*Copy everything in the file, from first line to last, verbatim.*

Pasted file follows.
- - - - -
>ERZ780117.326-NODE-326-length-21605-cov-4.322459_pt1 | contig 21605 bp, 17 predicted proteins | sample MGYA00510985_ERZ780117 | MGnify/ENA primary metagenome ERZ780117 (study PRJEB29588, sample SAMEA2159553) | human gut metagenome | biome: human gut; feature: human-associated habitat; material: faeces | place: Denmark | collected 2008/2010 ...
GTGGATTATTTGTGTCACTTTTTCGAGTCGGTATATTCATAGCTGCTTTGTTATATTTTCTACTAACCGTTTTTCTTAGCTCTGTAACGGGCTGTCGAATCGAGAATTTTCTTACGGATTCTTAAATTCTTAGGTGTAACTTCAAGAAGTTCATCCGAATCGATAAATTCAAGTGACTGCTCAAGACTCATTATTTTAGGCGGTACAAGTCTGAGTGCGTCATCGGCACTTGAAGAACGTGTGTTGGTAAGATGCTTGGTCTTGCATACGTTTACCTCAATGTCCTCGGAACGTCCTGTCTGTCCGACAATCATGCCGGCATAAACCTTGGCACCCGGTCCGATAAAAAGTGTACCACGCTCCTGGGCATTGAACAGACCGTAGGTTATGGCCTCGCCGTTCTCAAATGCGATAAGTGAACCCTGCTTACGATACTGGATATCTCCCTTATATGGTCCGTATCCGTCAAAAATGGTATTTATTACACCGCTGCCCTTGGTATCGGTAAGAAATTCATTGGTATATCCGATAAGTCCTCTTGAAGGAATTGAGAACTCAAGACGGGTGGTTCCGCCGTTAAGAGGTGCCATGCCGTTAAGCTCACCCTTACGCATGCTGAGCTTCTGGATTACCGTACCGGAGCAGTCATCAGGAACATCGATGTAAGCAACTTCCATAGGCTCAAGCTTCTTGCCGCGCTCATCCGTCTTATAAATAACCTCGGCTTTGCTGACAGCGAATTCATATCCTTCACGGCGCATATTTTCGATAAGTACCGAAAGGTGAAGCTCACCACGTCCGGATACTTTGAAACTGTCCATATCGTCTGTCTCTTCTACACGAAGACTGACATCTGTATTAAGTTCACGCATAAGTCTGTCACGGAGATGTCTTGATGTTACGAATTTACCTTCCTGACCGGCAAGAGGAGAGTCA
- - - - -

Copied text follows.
>ERZ780117.326-NODE-326-length-21605-cov-4.322459_pt1 | contig 21605 bp, 17 predicted proteins | sample MGYA00510985_ERZ780117 | MGnify/ENA primary metagenome ERZ780117 (study PRJEB29588, sample SAMEA2159553) | human gut metagenome | biome: human gut; feature: human-associated habitat; material: faeces | place: Denmark | collected 2008/2010 ...
GTGGATTATTTGTGTCACTTTTTCGAGTCGGTATATTCATAGCTGCTTTGTTATATTTTCTACTAACCGTTTTTCTTAGCTCTGTAACGGGCTGTCGAATCGAGAATTTTCTTACGGATTCTTAAATTCTTAGGTGTAACTTCAAGAAGTTCATCCGAATCGATAAATTCAAGTGACTGCTCAAGACTCATTATTTTAGGCGGTACAAGTCTGAGTGCGTCATCGGCACTTGAAGAACGTGTGTTGGTAAGATGCTTGGTCTTGCATACGTTTACCTCAATGTCCTCGGAACGTCCTGTCTGTCCGACAATCATGCCGGCATAAACCTTGGCACCCGGTCCGATAAAAAGTGTACCACGCTCCTGGGCATTGAACAGACCGTAGGTTATGGCCTCGCCGTTCTCAAATGCGATAAGTGAACCCTGCTTACGATACTGGATATCTCCCTTATATGGTCCGTATCCGTCAAAAATGGTATTTATTACACCGCTGCCCTTGGTATCGGTAAGAAATTCATTGGTATATCCGATAAGTCCTCTTGAAGGAATTGAGAACTCAAGACGGGTGGTTCCGCCGTTAAGAGGTGCCATGCCGTTAAGCTCACCCTTACGCATGCTGAGCTTCTGGATTACCGTACCGGAGCAGTCATCAGGAACATCGATGTAAGCAACTTCCATAGGCTCAAGCTTCTTGCCGCGCTCATCCGTCTTATAAATAACCTCGGCTTTGCTGACAGCGAATTCATATCCTTCACGGCGCATATTTTCGATAAGTACCGAAAGGTGAAGCTCACCACGTCCGGATACTTTGAAACTGTCCATATCGTCTGTCTCTTCTACACGAAGACTGACATCTGTATTAAGTTCACGCATAAGTCTGTCACGGAGATGTCTTGATGTTACGAATTTACCTTCCTGACCGGCAAGAGGAGAGTCA